Anthony James' "Birch Quad." Image: Anthony James Studio.
They look like something out of a dystopian future where the only remnants of nature are locked up in museums and zoos: The thin, white trunks of a cluster of birch trees glow under fluorescent lights, severed from leaves and roots, and encased in glass boxes where they are reflected to infinity by two-way mirrors.Fast Company design blog Co.Design described the works of British artist Anthony James as "what you'd get if you put Damien Hirst alone in the woods with a chainsaw."
The trees are, in fact, chopped from the Minnesota woods, taking James' art out of the eco-friendly realm. But they could be seen to have an environmental message.
Birch Trees Behind Glass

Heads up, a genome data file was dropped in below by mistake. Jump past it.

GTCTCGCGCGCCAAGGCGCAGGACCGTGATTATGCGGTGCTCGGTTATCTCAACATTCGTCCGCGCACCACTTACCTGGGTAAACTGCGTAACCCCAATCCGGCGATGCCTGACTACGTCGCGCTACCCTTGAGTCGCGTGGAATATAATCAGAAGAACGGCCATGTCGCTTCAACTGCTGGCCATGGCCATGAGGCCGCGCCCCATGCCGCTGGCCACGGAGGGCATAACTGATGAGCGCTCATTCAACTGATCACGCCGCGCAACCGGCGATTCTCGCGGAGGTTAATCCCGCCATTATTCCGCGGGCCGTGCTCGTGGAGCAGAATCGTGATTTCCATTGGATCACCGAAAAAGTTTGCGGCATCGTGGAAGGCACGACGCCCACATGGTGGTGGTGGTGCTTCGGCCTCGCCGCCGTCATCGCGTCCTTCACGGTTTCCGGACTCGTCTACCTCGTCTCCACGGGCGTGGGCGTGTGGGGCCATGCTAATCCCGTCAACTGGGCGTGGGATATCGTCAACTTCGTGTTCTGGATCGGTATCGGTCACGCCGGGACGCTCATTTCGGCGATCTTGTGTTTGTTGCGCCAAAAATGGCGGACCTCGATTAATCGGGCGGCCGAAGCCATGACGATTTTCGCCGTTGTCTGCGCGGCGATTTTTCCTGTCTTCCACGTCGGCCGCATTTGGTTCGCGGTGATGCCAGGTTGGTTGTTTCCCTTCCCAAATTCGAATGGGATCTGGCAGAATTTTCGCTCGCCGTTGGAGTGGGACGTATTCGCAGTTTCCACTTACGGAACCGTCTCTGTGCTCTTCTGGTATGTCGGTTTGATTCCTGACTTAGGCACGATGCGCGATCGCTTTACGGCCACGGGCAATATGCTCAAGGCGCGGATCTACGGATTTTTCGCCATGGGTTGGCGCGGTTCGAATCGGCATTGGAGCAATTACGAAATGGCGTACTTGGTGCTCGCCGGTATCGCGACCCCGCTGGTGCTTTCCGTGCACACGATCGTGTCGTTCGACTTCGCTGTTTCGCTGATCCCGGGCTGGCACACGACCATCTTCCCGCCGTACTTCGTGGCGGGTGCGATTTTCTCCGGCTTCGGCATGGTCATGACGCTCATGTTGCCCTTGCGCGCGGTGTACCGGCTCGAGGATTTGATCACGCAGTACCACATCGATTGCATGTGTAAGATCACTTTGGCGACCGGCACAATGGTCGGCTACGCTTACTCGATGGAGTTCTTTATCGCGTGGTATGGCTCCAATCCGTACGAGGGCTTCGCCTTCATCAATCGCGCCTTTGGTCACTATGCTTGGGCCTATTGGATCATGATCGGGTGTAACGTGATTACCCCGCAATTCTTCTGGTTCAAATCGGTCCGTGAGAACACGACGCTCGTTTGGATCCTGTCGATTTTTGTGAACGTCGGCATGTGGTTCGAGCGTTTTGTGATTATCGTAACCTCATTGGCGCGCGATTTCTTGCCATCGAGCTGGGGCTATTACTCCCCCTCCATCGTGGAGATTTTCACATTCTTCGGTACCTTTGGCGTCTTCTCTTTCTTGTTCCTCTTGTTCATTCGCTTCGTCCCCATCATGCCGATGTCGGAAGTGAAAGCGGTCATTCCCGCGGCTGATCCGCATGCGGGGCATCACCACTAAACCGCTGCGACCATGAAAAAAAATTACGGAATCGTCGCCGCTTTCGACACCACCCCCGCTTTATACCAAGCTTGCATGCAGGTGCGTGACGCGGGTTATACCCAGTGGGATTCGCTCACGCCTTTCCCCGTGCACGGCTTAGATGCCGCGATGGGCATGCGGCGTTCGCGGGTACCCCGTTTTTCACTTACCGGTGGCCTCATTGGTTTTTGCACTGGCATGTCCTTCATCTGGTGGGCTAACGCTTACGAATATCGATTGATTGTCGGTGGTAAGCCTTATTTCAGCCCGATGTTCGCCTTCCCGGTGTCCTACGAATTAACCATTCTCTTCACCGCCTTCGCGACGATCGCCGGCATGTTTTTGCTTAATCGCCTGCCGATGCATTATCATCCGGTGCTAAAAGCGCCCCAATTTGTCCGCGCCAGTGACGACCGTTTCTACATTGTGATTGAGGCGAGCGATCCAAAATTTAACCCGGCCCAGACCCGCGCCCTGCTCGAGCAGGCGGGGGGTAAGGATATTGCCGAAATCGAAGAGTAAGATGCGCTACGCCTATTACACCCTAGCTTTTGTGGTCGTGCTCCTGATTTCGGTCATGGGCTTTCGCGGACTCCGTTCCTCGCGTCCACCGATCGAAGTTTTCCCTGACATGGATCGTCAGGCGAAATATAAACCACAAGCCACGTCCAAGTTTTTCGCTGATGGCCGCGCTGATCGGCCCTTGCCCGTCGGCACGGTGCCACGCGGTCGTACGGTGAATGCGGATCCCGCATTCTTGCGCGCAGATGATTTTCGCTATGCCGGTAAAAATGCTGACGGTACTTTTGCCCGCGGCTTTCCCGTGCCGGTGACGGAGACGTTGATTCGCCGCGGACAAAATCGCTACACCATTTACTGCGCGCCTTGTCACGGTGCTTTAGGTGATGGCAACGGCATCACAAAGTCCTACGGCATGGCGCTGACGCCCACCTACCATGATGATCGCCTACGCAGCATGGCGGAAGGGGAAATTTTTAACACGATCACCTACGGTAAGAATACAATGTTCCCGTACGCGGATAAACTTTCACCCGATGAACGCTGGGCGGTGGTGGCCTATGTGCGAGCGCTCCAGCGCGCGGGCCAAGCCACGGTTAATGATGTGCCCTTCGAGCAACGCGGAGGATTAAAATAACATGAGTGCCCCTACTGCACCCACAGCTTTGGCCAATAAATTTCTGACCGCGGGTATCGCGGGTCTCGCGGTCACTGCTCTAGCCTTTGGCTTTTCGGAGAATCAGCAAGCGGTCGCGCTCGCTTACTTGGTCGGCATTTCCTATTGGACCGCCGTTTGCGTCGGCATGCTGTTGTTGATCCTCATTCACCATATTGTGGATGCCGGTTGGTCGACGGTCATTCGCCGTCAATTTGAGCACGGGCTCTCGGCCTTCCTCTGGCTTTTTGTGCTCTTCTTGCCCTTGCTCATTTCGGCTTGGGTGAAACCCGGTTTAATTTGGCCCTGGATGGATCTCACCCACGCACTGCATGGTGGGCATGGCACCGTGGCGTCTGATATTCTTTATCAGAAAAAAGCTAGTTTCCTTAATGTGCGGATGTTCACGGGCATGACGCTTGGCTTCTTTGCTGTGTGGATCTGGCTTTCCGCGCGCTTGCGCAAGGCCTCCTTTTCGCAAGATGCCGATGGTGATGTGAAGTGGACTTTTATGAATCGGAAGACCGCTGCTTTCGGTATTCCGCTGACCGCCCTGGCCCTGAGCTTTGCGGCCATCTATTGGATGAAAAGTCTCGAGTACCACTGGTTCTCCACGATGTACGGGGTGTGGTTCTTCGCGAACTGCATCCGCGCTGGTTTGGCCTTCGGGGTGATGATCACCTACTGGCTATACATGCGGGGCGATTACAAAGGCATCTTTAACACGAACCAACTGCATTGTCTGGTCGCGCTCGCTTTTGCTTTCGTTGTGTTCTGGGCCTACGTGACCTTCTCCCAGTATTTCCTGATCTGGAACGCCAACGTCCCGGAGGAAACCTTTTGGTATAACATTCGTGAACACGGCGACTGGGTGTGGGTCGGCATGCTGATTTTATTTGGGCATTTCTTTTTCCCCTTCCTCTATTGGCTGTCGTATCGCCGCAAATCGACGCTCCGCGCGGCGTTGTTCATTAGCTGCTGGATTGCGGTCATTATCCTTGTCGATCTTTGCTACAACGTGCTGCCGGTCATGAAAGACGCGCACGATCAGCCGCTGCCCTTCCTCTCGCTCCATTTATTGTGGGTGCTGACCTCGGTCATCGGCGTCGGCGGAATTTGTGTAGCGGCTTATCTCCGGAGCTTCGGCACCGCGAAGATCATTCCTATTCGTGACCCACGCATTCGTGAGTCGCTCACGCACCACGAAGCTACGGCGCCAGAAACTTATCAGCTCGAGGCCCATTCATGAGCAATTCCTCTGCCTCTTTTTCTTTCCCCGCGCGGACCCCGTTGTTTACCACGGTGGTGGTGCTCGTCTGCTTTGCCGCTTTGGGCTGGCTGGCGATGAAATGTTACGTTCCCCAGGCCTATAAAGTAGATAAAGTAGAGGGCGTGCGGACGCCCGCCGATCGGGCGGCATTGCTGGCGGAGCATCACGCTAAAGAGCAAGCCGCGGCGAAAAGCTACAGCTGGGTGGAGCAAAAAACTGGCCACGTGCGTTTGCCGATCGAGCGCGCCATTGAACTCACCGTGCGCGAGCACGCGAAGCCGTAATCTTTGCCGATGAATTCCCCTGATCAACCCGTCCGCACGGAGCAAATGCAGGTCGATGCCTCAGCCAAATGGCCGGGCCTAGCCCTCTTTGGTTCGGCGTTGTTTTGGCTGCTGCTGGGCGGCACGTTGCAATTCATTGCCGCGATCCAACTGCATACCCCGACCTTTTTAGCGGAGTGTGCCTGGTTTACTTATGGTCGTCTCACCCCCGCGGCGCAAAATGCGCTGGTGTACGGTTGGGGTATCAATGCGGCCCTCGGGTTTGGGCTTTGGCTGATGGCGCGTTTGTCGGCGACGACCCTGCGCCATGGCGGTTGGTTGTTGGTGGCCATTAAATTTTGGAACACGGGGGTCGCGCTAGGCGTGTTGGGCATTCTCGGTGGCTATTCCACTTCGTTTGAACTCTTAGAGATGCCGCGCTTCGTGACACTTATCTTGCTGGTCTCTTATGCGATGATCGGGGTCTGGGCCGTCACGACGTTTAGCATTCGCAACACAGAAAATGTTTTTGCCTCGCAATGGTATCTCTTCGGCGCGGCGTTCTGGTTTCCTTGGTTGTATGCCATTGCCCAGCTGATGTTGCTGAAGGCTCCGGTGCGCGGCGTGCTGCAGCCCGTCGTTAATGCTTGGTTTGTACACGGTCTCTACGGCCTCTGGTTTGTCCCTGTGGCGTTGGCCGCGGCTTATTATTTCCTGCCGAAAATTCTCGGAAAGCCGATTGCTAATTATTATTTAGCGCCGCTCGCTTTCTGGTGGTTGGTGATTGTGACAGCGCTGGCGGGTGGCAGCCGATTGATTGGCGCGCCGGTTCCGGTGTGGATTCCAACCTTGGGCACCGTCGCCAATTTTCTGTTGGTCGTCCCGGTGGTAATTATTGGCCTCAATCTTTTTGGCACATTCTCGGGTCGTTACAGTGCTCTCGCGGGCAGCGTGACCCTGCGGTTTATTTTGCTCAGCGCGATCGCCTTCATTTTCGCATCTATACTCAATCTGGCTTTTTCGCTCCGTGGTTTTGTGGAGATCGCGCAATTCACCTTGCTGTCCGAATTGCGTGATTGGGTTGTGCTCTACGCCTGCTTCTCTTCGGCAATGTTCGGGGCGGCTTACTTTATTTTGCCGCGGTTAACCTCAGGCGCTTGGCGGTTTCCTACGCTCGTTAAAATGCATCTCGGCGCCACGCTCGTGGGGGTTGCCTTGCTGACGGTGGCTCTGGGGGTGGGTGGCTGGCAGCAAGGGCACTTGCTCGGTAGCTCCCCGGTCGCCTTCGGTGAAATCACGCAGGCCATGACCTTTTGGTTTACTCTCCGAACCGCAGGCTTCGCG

The birch-vitrine pieces, "permanently sealed in mirrored tombs," present an image of "idealized destruction," the Patrick Painter Inc. gallery in Santa Monica, California, wrote about a show of his work last fall.
The question is, will that presentation of "idealized destruction" make viewers jaded about the real thing, or will it serve as a reminder that trees need to be protected lest those preserved in gallery exhibits end up the only ones left?
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